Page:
To compare the perioperative response of serum amyloid A (SAA) to fibrinogen in horses requiring exploratory celiotomy for colic and to determine if SAA could be used to predict complications and outcome.Design
Prospective observational clinical study.Setting
University teaching hospital.Animals
Eighteen horses undergoing exploratory celiotomy for colic. Inclusion criteria for the study included survival and anesthetic recovery from exploratory celiotomy, no history of surgery within the past year.Interventions
Blood was obtained via jugular venipuncture before surgery (time 0) and at 24, 48, 72, and 96 hours after recovery from anesthesia.Measurements and Main Results
Quantitative and semiquantitative fibrinogen, SAA, total nucleated cell counts, and total protein were evaluated at each time point. Multivariable linear regression was used to assess differences at each time point and after grouping horses according to duration of colic prior to surgery, strangulating surgical lesion or not, presence of systemic inflammatory response syndrome (SIRS) on admission, and postsurgical complications.Measurements and Main Results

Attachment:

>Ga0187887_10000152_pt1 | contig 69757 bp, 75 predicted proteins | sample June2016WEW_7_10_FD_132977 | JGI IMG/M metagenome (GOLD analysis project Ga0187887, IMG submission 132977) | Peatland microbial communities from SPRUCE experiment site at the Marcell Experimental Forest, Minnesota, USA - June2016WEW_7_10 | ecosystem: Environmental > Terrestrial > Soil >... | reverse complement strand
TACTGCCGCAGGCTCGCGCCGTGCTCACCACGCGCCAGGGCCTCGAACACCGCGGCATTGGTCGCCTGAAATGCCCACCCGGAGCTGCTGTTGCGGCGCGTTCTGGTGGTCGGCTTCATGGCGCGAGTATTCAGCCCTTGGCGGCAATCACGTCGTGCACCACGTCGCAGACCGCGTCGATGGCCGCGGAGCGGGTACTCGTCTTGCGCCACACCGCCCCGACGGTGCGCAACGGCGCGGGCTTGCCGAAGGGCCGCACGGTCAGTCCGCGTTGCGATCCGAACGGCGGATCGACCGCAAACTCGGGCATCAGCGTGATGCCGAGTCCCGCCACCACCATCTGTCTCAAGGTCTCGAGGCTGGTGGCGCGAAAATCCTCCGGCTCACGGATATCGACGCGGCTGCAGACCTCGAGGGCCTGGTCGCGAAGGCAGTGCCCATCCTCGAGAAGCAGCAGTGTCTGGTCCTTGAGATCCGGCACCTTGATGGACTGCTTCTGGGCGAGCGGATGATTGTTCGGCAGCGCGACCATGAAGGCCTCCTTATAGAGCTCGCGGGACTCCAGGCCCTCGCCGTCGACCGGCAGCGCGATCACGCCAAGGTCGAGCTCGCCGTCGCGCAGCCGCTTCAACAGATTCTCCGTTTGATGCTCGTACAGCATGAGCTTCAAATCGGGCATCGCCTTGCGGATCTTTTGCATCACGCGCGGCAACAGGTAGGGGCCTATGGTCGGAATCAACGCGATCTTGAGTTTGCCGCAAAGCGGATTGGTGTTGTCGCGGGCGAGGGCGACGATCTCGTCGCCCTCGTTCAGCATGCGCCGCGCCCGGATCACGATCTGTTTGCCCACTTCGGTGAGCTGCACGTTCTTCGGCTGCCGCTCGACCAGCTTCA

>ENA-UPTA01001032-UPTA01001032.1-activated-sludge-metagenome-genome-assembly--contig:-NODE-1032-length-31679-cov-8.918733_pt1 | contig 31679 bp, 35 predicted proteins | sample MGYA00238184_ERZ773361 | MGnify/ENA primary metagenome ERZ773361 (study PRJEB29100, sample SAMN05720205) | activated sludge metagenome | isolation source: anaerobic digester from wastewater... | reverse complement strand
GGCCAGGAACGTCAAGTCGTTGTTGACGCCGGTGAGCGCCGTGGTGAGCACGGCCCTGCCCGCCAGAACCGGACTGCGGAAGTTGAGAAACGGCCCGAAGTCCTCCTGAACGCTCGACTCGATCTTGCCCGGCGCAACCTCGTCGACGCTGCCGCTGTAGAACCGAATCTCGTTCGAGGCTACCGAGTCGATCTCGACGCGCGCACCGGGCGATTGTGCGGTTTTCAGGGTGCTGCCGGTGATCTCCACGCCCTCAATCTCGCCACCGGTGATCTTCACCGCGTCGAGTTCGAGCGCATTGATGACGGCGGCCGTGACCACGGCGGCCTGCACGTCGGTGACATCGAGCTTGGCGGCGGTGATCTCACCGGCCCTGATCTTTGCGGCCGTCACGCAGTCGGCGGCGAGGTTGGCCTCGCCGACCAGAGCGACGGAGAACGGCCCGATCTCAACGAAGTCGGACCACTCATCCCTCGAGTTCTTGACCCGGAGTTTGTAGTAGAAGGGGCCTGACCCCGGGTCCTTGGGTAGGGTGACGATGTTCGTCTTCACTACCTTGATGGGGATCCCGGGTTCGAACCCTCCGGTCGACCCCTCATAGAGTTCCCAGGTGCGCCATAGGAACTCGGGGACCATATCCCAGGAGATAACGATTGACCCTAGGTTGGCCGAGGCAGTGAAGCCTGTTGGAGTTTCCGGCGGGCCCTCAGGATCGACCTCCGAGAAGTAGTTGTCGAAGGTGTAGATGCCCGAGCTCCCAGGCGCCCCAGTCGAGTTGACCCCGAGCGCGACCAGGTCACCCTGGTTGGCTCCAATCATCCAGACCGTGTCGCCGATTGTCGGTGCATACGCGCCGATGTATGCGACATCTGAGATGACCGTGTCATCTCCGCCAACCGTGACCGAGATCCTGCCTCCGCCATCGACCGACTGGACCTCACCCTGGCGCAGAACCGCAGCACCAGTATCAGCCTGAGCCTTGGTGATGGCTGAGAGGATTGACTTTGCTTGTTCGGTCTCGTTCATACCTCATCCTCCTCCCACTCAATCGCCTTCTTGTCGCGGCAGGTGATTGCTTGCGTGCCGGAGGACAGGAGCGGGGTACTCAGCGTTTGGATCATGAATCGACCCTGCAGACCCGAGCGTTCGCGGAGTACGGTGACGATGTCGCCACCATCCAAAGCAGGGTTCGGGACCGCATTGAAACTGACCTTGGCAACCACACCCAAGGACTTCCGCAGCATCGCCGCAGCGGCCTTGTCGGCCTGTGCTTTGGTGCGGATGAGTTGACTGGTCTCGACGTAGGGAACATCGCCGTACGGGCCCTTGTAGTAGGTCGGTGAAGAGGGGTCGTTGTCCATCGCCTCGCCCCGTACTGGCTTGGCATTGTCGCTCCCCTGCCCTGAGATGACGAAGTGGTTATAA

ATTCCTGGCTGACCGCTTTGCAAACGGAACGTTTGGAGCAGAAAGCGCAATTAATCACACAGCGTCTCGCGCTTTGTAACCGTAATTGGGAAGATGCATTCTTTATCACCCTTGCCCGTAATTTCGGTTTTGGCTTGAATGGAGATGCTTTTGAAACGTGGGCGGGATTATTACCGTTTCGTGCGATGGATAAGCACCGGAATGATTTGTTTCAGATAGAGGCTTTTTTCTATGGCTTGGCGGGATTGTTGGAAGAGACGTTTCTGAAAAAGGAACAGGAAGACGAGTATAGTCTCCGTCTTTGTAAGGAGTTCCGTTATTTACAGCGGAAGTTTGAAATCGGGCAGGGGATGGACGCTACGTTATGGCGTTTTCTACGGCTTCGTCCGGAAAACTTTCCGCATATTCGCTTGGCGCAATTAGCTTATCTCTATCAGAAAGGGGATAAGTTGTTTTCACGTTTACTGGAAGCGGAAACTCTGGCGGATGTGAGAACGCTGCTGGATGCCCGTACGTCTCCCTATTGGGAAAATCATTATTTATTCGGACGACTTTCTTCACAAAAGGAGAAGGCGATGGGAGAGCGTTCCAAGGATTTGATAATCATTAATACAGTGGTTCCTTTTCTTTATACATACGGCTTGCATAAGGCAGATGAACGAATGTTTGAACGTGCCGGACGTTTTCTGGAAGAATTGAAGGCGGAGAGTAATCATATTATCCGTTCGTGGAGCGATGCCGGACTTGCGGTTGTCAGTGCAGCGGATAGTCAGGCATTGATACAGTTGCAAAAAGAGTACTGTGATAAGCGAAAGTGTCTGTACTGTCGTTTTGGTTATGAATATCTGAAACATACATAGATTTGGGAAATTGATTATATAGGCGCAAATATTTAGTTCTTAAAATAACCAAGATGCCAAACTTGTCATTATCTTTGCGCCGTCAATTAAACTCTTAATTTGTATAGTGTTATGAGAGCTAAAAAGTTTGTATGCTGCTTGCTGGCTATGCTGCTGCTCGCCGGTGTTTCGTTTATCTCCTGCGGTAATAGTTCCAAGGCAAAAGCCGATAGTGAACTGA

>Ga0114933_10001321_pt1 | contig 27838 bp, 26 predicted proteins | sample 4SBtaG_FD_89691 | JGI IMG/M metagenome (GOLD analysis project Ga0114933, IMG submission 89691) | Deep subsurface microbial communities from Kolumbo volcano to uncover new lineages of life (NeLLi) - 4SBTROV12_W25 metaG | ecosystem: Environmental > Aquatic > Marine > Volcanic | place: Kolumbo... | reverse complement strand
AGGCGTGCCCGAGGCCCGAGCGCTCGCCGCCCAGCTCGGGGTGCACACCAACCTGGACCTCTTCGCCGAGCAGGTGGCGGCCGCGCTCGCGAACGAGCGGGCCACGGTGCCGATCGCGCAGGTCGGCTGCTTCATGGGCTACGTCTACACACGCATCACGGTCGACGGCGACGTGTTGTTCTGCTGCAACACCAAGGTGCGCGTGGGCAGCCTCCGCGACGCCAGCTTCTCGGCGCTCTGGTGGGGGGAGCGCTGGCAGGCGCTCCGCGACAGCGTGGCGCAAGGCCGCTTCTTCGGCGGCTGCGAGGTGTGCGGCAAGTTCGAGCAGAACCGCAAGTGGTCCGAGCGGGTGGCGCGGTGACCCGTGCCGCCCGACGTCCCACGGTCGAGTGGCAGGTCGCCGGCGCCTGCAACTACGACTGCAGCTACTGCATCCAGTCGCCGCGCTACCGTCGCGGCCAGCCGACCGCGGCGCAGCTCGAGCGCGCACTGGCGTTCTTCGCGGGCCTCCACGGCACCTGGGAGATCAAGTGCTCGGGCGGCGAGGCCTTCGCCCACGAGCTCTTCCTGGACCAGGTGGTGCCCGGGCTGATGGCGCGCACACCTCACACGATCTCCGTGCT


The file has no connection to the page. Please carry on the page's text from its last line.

Significant (P < 0.05) increases in SAA concentrations occurred in all cases after surgery compared to fibrinogen concentration, which only demonstrated a mild, clinically insignificant increase postsurgery. SAA concentrations were also significantly increased (P < 0.05) in cases identified with SIRS prior to surgery and postoperatively at 48 (P = 0.05) and 72 hours (P = 0.02) in horses that developed complications.Conclusions
Measurement of SAA is a more sensitive indicator of inflammation than fibrinogen in the perioperative period of horses requiring exploratory celiotomy for colic. Serial measurement of SAA at 48, 72, and 96 hours after surgery may be helpful to determine risk of complications and guide postoperative management. Measurement of SAA on admission also allows for quantification of SIRS when it is detected clinically.